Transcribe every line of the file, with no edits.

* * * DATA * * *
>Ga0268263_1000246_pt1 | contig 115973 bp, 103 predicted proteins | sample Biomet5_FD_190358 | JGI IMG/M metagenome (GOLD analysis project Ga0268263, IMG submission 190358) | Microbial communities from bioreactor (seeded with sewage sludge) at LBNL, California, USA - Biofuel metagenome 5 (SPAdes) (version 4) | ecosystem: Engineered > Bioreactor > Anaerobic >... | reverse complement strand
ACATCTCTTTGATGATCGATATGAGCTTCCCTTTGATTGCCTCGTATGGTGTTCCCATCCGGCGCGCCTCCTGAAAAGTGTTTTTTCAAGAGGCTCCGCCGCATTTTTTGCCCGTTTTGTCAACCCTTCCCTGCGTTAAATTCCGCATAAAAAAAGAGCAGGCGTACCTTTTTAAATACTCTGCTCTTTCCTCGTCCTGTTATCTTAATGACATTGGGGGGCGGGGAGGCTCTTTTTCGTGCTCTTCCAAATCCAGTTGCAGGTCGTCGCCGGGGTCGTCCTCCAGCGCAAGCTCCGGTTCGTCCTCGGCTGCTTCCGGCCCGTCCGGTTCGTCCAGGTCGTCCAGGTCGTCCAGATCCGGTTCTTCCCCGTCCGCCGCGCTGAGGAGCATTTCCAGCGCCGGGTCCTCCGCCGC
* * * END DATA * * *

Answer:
>Ga0268263_1000246_pt1 | contig 115973 bp, 103 predicted proteins | sample Biomet5_FD_190358 | JGI IMG/M metagenome (GOLD analysis project Ga0268263, IMG submission 190358) | Microbial communities from bioreactor (seeded with sewage sludge) at LBNL, California, USA - Biofuel metagenome 5 (SPAdes) (version 4) | ecosystem: Engineered > Bioreactor > Anaerobic >... | reverse complement strand
ACATCTCTTTGATGATCGATATGAGCTTCCCTTTGATTGCCTCGTATGGTGTTCCCATCCGGCGCGCCTCCTGAAAAGTGTTTTTTCAAGAGGCTCCGCCGCATTTTTTGCCCGTTTTGTCAACCCTTCCCTGCGTTAAATTCCGCATAAAAAAAGAGCAGGCGTACCTTTTTAAATACTCTGCTCTTTCCTCGTCCTGTTATCTTAATGACATTGGGGGGCGGGGAGGCTCTTTTTCGTGCTCTTCCAAATCCAGTTGCAGGTCGTCGCCGGGGTCGTCCTCCAGCGCAAGCTCCGGTTCGTCCTCGGCTGCTTCCGGCCCGTCCGGTTCGTCCAGGTCGTCCAGGTCGTCCAGATCCGGTTCTTCCCCGTCCGCCGCGCTGAGGAGCATTTCCAGCGCCGGGTCCTCCGCCGC